They claim to have 34 people in 10 countries who have hacked the
computer systems of banks they say may be linked to accused
terrorist Osama bin Laden. They also say they've shared information
with the FBI.
But the FBI refuses to comment, the banks have not noted any
disruption of their services, and other hackers say the team is
really just a bunch of self-promoters.
Whether they've done any damage at all — or whether they even
exist — they have touched off a debate online about the propriety of
what the group's leader, Kim Schmitz, says it is trying to do.
YIHAT's Their Name
The group, which calls itself YIHAT, for Young Intelligent
Hackers Against Terror, says that last week a team of U.K.-based
members gained access to accounts at the Sudanese AlShamal Islamic
Bank worth as much as $50 million belonging to bin Laden and the al
Qaeda organization he heads. Schmitz said no harm was done to the
accounts and said the group passed on the information to the FBI.
Tuesday, the group claimed to have hacked the Arab National Bank
in Riyadh, Saudi Arabia, but said that no information on suspected
terrorists had been found. A hacker calling himself Splices told
ABCNEWS.com that he gained access to the bank's records and "had
access to anything we wanted: corporate profiles, stock deals,
financial statements, customer bank accounts."
Splices provided ABCNEWS.com with copies of some of those files,
which appeared to contain financial information associated with
Arabic names, but could not be further verified as belonging to
actual customers or even the bank.
When asked why he targeted the Arab National Bank, Splices
replied, "It has been confirmed that terrorists had done banking
there in the past. We don't just choose targets at random."
Splices would not say whether the names on any of the accounts
appear on the recently released list of 22 terrorists most wanted by
the FBI, but he did say the information he found had been turned
over to U.S. law enforcement.
Neither bank is on a U.S. list of 27 groups whose assets have
been frozen for alleged links to bin Laden.
An FBI spokesman refused to comment on whether it had received
information from YIHAT, but did say the FBI would not condone
efforts to acquire information related to terrorism that fall
outside the law.
Attempts to reach AlShamal Islamic Bank's in Khartoum via phone
and e-mail were unsuccessful. Its Web site contained no information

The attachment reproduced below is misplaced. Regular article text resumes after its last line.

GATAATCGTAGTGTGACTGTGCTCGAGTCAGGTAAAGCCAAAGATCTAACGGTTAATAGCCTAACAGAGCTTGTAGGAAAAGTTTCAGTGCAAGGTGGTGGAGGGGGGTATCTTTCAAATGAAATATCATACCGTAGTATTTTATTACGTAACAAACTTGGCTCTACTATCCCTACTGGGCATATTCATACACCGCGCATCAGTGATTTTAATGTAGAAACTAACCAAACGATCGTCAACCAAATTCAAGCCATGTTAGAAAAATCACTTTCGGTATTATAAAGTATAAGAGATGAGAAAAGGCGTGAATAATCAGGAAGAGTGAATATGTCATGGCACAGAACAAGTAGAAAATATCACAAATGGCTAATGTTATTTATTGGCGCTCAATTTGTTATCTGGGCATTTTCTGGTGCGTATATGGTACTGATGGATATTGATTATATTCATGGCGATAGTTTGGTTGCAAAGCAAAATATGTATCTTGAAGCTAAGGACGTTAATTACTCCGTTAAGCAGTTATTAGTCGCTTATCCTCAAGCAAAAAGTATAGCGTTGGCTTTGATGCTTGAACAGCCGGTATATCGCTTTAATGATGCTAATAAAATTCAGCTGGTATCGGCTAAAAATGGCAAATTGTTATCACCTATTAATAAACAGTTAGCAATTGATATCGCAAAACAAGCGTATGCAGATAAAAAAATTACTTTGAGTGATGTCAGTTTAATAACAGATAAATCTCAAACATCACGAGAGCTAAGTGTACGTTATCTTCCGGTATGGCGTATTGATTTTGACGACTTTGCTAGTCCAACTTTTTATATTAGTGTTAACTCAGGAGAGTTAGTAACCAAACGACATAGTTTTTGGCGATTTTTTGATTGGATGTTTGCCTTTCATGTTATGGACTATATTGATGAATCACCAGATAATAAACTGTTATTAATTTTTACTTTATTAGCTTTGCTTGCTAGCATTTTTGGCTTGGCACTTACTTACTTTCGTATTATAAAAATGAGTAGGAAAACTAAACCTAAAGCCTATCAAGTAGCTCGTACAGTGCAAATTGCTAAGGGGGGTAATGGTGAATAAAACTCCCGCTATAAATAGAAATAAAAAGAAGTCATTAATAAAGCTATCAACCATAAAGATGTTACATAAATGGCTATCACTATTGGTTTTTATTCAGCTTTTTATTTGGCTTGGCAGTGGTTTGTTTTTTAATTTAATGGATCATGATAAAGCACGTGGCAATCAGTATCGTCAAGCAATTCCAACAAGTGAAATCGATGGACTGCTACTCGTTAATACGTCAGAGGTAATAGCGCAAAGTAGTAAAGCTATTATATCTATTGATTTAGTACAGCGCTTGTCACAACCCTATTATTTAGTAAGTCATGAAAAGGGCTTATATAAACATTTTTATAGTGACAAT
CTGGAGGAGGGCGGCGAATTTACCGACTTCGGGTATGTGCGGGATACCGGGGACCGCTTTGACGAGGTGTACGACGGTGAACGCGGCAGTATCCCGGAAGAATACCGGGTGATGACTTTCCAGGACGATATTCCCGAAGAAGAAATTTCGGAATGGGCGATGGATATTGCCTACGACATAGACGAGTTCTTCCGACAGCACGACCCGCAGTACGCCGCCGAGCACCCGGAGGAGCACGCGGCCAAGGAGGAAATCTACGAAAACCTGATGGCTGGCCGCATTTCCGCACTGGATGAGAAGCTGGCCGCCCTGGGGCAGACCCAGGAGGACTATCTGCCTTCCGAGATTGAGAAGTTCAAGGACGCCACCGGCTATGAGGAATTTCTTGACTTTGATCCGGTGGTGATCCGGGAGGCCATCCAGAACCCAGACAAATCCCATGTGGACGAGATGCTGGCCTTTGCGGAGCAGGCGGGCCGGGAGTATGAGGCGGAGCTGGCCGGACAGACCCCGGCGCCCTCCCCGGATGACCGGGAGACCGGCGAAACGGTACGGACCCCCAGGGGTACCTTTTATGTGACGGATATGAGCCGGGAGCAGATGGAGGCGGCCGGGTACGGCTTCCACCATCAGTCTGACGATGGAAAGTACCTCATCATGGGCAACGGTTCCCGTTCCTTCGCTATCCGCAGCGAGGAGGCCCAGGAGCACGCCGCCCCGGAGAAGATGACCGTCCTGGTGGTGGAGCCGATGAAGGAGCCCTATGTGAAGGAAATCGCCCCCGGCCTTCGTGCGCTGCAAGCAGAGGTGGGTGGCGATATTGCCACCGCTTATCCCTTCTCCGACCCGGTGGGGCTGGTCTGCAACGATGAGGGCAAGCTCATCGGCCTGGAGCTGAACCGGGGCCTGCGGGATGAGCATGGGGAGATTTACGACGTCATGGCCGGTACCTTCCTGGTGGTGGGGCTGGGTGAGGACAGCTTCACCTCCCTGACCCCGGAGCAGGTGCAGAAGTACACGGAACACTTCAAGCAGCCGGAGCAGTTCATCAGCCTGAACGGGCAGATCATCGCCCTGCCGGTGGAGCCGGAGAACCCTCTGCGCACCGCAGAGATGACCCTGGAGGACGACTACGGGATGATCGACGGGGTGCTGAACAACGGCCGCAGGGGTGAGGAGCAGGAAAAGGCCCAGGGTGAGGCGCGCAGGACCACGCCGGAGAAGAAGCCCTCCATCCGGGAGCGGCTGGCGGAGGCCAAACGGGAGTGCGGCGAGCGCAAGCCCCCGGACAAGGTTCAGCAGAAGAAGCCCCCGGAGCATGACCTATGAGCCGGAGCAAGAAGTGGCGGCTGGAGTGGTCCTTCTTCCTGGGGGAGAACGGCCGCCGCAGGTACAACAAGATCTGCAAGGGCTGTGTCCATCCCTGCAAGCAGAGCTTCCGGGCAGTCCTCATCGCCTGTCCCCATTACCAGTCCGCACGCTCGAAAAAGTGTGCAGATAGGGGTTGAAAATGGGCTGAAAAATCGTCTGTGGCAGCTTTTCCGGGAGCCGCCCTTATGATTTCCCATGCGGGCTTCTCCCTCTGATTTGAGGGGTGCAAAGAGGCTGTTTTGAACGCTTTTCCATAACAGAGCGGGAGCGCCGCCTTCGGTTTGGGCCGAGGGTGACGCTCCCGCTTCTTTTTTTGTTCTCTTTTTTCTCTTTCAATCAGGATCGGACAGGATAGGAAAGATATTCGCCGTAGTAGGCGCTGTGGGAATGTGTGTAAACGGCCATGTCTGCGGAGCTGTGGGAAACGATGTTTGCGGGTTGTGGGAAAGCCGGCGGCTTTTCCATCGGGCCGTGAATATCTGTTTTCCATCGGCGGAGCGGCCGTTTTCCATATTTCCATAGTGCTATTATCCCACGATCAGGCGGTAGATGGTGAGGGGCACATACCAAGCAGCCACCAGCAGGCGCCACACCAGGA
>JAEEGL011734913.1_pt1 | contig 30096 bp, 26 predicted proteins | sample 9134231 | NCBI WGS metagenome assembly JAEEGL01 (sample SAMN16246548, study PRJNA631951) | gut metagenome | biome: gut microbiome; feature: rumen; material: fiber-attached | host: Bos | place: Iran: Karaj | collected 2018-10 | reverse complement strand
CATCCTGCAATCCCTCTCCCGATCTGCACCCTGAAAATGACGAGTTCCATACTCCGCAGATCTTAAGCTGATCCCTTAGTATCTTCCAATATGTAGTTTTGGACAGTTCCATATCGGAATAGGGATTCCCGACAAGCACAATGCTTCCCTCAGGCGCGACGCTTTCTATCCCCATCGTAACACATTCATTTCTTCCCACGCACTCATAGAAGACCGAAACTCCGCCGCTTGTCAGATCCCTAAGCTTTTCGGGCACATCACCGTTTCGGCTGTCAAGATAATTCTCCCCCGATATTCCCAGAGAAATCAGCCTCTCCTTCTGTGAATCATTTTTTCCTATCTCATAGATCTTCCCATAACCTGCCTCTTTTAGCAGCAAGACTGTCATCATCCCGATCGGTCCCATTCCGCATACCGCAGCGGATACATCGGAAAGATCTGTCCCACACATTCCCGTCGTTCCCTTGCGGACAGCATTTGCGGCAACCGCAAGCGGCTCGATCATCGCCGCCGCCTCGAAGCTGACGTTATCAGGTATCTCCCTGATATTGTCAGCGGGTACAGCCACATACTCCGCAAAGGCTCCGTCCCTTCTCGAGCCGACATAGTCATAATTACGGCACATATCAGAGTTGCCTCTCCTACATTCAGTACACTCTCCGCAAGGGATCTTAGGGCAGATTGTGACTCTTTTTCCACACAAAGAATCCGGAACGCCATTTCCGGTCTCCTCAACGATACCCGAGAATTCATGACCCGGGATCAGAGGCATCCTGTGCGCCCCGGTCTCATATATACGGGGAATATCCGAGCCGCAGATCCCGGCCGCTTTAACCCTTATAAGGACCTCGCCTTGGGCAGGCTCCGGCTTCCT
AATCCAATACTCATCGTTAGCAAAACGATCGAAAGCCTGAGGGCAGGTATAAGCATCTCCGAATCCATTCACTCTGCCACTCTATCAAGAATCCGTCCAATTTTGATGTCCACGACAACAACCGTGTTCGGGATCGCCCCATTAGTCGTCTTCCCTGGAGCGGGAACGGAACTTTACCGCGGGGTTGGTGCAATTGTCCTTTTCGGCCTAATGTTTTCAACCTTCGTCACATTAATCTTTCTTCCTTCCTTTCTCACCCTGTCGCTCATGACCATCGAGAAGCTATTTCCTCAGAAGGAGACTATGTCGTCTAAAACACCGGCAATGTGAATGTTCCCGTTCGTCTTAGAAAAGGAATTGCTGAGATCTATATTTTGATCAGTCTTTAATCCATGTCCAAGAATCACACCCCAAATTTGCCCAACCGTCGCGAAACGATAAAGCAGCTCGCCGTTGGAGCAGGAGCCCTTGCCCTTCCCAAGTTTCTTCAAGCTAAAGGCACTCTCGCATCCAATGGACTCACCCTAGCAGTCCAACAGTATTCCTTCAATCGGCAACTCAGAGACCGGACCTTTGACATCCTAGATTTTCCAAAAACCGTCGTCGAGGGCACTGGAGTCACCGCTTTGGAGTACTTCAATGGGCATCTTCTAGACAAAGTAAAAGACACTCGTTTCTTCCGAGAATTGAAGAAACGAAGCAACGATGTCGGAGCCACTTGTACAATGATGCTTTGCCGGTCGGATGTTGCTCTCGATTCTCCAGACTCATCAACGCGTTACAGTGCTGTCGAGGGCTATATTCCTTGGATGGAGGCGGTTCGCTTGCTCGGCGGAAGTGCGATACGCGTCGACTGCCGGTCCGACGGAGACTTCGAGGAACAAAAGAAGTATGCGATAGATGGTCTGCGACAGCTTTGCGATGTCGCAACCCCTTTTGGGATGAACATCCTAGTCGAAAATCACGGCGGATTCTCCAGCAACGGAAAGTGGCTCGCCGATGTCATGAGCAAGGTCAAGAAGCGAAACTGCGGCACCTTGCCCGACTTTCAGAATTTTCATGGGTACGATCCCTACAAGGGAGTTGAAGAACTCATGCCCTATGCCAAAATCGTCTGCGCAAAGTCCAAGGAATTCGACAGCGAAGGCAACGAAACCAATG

on any hacks.
A spokesperson for the Arab National Bank said it was unaware of
any computer intrusion.
The founder of YIHAT, Schmitz, is a 27-year-old former hacker
turned high-tech tycoon who lives in Munich, Germany. He said he
started the group as a result of receiving scores of leads from
people around the world who responded to his posting of a $10
million reward for information leading to the capture of Osama bin
He says he intends to pay the reward largely from his personal
fortune that is estimated to be about $200 million.
He also said the loss of two associates who worked in the World
Trade Center affected him personally.
"We wanted to do something," Schmitz said. "The FBI is very busy
working on their own leads. We decided to build a contact network
that will be useful in the fight against terrorism."
The name YIHAT is meant to be a play on the Arabic term
jihad, meaning holy war, Schmitz says. "If they're calling for a
jihad against our modern civilization, then we want to do the same,
to react with a fiber war against this holy war," he said.
The group's Web site, launched Sunday as the first U.S. and
British attacks against Afghanistan were getting under way, can be
found at kill.net, a name Schmitz says was chosen because it is easy
to remember, and because "we are focused on killing the money
sources of terrorist organizations."
Hacker sites on the Web brimmed with admiration and disgust for
the professed hacks.
"This is just a sad attempt to get a bunch of hackers together
and act stupid," one message said.
"I don't like the idea of a millionaire starting his own private
war," said another.
Skepticism was strong enough, in fact, that the kill.net site was
itself hacked Wednesday night by a hacker calling himself "Fluffi
Bunni" who defaced the site by posting a picture of Osama bin Laden
and a doctored version of YIHAT's logo that read "Young Idiotic
HaxOrz and Terrorists."
FBI Warned of Potential Damage
Concerns about the potential damage caused by vigilante hacker
groups has been widespread since the Sept. 11 attacks. The FBI
issued warnings last month about the appearance of such groups,
suggesting there might be "significant collateral damage" if they
attack sites purported to be associated with Islamic or terrorist
groups by causing damage across a server or network.
Commenting on the alleged attack on AlShamal Islamic Bank, David
Endler, practice manager at iDefense, a security intelligence
company said: "What legitimate customers, whose bank accounts were
not related to terrorism, might have been compromised as well? No
Schmitz says that YIHAT has issued a set of rules he says will
prevent the unlawful damage to information. "Our rules are very
clear. We don't want any sort of manipulation of data. We're not
trying to harm."
According to U.S. law, gaining unauthorized access to
computerized financial systems is illegal. Hackers who are caught
can be charged with a felony and, if convicted, sentenced to up to
five years in prison.